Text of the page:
PSA and Hormone Therapy (confusion)

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tonybuxton
tonybuxton Member Posts: 88
I am going for my 2nd PSA test in two weeks time. I was hoping that its results would indicate how I'm faring after my IMRT. However I now understand that the results may not give me any indication since I had hormone therapy during and after IMRT treatment and that I will have to wait until the effects of the hormone wear off. Then if this is correct. What exactly will the PSA results mean? What is the point of the tests if they do not give an indication of how I am faring. I was supposed to have the hormones for two years. I have stopped them because of the side effects. But if I did take them for two years then I would not have any indication for more than two years as to whether my cancer had been cured or whether it is spreading.
It is now six months since I had my last 3 month Hormone injection. My PSA was <0.1. three months ago.
Any explanation will be much appreciated
Tony

Comments

  • VascodaGama
    VascodaGama Member Posts: 3,662 Member
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    Treatment seen as one unit
    Tony

    You should look into your treatment as one unit. It would be impossible to judge the success of IMRT exclusively from an influenced PSA mark.
    The good in your case is that the treatment worked as confirmed in your Zero PSA. In other words, the next PSA test may confirm continuous success and that is for celebration.

    A “purified” PSA exclusive of IMRT will never happen even if you get a zero-PSA after HT wares off (in six month) because the results were due to the action of both treatments. Both may have killed the bandit.

    Recurrence therefore would also be due to treatment failure. If such happens in future though, your cancer may still be hormone responsive and you could continue control with a HT protocol.
    Hopefully you will never require taking those drugs again.

    Best
    VGama
  • Kongo
    Kongo Member Posts: 1,166 Member
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    Testosterone Levels
    Tony,

    When you have your blood drawn for the PSA test, have them also run a check on your testosterone levels. The T-Level will be a good indication about any remaining effect of the hormone treatment as the HT acts to suppress production of testosterone. If your T-levels are in the normal range then the PSA will be a fair indication of how it is progressing. More than likely the PSA will be above what your previous levels are since the HT effects are diminishing. Tracking PSA at this point will let your doctor determine how you are progressing toward nadir.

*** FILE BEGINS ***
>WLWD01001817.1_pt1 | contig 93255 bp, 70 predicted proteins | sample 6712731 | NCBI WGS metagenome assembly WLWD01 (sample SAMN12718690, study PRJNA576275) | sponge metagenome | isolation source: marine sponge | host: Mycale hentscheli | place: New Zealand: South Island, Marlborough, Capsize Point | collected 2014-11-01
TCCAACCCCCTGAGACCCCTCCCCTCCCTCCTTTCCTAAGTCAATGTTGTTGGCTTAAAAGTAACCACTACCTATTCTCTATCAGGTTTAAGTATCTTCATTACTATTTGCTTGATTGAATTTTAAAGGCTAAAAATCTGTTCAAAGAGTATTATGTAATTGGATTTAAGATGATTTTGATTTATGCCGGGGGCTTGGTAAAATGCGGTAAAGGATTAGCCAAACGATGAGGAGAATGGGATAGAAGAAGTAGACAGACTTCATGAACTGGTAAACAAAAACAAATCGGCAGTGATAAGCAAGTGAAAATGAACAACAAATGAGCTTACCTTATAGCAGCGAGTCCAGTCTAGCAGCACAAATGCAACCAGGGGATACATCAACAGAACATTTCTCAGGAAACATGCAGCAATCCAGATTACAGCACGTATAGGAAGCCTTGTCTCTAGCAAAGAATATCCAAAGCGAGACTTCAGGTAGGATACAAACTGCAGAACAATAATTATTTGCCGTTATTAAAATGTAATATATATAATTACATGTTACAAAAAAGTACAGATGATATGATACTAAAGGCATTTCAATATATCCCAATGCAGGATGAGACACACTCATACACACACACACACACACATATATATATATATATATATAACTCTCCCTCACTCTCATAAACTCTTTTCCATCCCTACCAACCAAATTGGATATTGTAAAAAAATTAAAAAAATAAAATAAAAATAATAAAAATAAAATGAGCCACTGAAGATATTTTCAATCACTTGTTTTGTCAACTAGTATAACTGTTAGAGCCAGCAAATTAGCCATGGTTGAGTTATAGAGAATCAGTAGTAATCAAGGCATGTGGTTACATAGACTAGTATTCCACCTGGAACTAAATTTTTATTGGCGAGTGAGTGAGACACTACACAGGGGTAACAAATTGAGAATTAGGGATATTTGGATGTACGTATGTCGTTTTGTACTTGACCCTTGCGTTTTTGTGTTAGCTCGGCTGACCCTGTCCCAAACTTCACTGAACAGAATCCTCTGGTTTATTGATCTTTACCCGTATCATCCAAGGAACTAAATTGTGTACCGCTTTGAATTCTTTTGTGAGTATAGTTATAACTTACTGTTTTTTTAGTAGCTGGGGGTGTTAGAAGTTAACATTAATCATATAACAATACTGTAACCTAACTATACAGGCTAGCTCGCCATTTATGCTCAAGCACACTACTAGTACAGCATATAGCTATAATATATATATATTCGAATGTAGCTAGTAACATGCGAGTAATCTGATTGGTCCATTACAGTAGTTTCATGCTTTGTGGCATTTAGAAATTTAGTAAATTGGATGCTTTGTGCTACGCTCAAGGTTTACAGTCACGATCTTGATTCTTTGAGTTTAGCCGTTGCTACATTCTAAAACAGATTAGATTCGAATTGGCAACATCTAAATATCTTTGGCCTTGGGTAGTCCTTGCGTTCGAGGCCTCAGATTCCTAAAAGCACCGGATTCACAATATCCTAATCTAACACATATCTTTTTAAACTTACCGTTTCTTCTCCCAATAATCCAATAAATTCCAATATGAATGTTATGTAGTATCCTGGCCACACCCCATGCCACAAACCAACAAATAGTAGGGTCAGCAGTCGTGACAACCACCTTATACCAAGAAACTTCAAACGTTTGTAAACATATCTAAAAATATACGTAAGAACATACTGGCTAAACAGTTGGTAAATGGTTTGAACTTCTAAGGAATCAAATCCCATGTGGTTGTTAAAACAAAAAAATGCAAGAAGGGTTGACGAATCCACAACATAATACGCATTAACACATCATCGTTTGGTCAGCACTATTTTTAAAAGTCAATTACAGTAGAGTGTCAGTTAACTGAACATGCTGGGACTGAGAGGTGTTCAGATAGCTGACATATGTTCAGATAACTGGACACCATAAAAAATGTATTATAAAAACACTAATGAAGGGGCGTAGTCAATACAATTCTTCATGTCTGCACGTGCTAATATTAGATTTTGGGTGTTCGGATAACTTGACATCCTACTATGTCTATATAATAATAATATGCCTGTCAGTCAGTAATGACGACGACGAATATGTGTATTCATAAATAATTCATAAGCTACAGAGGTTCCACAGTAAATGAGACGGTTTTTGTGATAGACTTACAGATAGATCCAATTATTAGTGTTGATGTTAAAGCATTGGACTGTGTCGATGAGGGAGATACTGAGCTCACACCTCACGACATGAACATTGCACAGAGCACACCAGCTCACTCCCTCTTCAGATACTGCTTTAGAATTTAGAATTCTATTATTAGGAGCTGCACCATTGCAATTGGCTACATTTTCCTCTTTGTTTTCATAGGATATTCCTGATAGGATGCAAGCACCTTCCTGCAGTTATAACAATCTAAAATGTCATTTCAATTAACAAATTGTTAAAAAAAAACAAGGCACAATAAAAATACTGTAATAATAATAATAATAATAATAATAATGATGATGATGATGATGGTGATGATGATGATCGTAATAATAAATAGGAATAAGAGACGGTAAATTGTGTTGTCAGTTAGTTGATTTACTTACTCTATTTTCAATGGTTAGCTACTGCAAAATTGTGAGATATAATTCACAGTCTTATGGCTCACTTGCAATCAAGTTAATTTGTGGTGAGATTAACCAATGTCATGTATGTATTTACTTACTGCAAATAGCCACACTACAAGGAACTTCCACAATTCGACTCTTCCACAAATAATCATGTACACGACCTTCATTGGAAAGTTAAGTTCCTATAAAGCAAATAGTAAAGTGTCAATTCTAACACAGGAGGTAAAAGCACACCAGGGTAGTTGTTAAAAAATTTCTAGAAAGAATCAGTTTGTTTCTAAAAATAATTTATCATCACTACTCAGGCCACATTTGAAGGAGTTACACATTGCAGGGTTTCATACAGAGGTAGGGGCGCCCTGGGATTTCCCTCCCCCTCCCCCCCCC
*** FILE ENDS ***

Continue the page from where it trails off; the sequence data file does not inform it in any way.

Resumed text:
Best,

    K
  • tonybuxton
    tonybuxton Member Posts: 88
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    Kongo said:

    Testosterone Levels
    Tony,

    When you have your blood drawn for the PSA test, have them also run a check on your testosterone levels. The T-Level will be a good indication about any remaining effect of the hormone treatment as the HT acts to suppress production of testosterone. If your T-levels are in the normal range then the PSA will be a fair indication of how it is progressing. More than likely the PSA will be above what your previous levels are since the HT effects are diminishing. Tracking PSA at this point will let your doctor determine how you are progressing toward nadir.

    Best,

    K

    PSa confusing
    Thanks Kongo
    A serum testosterone test costs 3 times the
    Psa test and 9 times the oncologist fee! A
    testosterone saliva test would entail sending
    samples to the US! I really can't afford the former
    and the latter is a big hassle However with the advice
    I received in another reply, I think that I will wait and
    see what my Psa is
    Thanks
    Tony
  • ob66
    ob66 Member Posts: 227 Member
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    PSa confusing
    Thanks Kongo
    A serum testosterone test costs 3 times the
    Psa test and 9 times the oncologist fee! A
    testosterone saliva test would entail sending
    samples to the US! I really can't afford the former
    and the latter is a big hassle However with the advice
    I received in another reply, I think that I will wait and
    see what my Psa is
    Thanks
    Tony

    Tony: If one were to reflect
    Tony: If one were to reflect on good medicine within a pragmatic context, so much would be missed from "good medicine". It is understandable that not all medicine is affordable to all, but that does not mean it is not the best of medicine. You can only receive the recommendations and decide within the scope of your total picture. Kongo's advice is consistent with my understanding of a preferred approach, cost aside.